Although the full details have yet to be revealed, the opposition did not make a compelling case that Ms Gillard broke the law in setting up the association which housed the slush fund for her then boyfriend, AWU official Bruce Wilson. That fund was used to channel money collected on behalf of the union to the benefit of union officials, but there is as yet no evidence that Ms Gillard had any involvement with the fund other than that her legal work facilitated this wrongdoing. But she veered close to the ethical line, if not stepped over it, in not informing her own firm about her work for the fund and what it was being used for.

There are indications that she knew something was amiss in 1995 but did not alert her firm until 1996. Nor did she make any efforts to alert the police or the ACTU.

The fact of her involvement and the attendant revelations of union officials filling bank accounts with money extorted from construction companies cries out for official investigation. Mr Abbott has called for a judicial inquiry even though he must be concerned that such an inquiry would uncover corrupt payments by companies to unions.

At the very least, now that officials of both the AWU and the HSU have been caught out in flagrant misuse of union funds, Ms Gillard should be leading efforts to clean up the area and considerably toughen governance rules for unions, perhaps by bringing them up to the level of governance standards for company directors.

Labor is, after all, not only backed by the unions, it is the political wing of the union movement. This clean-up could extend to a closer look at the undue influence the union movement has over the superannuation movement, through being able to specify a single default fund in the union award. Victorian building unions have decided to choose a new default fund after the incumbent Cbus declined to change investment policies, despite pressure from the Construction, Forestry and Mining Employees Union.

Yet there is no indication that Ms Gillard’s government has the political resolve to tackle union coercion and malfeasance, just as during the sitting year it has shown neither the fiscal discipline required to bring the budget well into surplus, nor the political will to push for sweeping reform of our tax system. The review of the goods and services tax led by Nick Greiner released on Friday called for tax reform, including to the GST, even though the government ruled that out in its terms of reference.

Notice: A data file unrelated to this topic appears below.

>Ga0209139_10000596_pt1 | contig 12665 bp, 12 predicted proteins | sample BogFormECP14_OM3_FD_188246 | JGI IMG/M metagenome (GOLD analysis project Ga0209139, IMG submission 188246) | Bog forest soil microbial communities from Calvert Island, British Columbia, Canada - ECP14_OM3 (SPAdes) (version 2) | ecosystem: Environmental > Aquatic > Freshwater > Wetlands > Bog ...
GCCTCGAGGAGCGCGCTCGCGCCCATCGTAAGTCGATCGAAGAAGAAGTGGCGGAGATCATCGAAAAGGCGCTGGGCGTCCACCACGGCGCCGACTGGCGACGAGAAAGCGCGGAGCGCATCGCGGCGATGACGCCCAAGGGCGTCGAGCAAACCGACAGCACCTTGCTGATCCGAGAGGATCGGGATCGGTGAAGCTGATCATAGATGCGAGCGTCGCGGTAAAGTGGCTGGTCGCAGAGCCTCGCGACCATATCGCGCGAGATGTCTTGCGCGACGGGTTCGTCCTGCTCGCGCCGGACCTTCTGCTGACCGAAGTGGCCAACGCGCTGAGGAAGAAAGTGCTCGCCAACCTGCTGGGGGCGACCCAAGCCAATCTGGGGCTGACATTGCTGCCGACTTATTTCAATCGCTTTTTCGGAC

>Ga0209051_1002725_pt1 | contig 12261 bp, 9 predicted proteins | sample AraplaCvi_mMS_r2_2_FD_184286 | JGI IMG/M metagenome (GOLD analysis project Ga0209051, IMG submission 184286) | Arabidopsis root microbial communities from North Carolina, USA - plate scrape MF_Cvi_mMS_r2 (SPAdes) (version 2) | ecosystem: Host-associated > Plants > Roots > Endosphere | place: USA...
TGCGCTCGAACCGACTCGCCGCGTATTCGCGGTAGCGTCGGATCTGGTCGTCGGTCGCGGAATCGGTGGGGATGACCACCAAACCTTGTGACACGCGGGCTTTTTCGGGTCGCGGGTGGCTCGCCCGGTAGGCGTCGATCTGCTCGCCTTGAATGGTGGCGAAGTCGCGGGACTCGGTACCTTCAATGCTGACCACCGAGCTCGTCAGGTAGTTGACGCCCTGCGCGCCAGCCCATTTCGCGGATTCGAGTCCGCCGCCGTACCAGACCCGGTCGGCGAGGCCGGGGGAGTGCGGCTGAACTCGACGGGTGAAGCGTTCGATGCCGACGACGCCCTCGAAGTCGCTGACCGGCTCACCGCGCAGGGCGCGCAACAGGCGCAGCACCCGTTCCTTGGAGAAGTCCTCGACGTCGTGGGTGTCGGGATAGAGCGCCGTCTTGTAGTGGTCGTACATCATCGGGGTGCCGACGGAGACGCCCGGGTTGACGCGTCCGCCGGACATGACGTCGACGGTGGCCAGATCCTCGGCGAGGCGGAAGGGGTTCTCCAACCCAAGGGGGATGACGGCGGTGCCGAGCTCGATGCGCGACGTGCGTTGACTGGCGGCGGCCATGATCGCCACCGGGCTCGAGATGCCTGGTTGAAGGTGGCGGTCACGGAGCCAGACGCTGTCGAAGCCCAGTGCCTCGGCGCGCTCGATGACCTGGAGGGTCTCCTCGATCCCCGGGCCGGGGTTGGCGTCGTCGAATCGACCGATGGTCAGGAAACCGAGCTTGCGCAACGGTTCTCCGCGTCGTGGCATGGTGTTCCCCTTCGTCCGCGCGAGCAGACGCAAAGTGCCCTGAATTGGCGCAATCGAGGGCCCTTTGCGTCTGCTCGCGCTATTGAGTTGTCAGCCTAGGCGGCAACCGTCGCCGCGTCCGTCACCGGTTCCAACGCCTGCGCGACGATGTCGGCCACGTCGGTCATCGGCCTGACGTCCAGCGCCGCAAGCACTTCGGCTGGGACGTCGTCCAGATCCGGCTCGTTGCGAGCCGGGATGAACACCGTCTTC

Meanwhile, although Mr Abbott has announced some Coalition policies, most of his effort has focused on attacking the Prime Minister. This constant warfare is the result of the minority government in which Ms Gillard is trapped and will remain until next year. With the two leaders dragging each other into the gutter, they are becoming increasingly unpopular with voters. Overall, it has not been a productive political year.

The Australian Financial Review

Name-calling gives politics a bad name

The Age, Editorial, December 01 2012 (No editorial or other comment in today’s Age)

Does Julia Gillard inspire optimism? Does Tony Abbott? In the last election, neither the Prime Minister nor the Opposition Leader won the clear support of voters, and for good reason. Politics can either be about building up or tearing down. The latter approach has dominated in recent years and Parliament's final sitting week was a new low. Policies that will shape our future were neglected for hand-to-hand combat aimed at tearing down the character of each leader and their parties with them.

This is not to excuse Ms Gillard's handling of questions about a legal entity for two union associates, one her then boyfriend, that was later used as a slush fund. She may resent events of 20 years ago being raked over again, but that does not justify her evasions in question time. (Labor has used even older allegations against Mr Abbott in branding him a misogynist.) When evidence then emerged of her representations as a lawyer to the WA Corporate Affairs Office to incorporate the Australian Workers Union Workplace Reform Association, Ms Gillard said she had prepared a letter that asserted the fact that it was not a trade union. ''So what?'' Why not say so the first time?

The opposition went much too far, however, in accusing the Prime Minister of criminal conduct. This grave charge was recklessly repeated by Mr Abbott, his deputy, Julie Bishop, and George Brandis, who would be attorney-general in a Coalition government. The ''evidence'' was too flimsy to sustain anything more than a charge of dubious conduct in her days as a lawyer. Mr Abbott has moved censure motions by the score and it is telling that he did not do so this time. Yesterday Ms Bishop was still insisting Ms Gillard ''prove her innocence''. That is how twisted the politics of reciprocal character assassinations has become.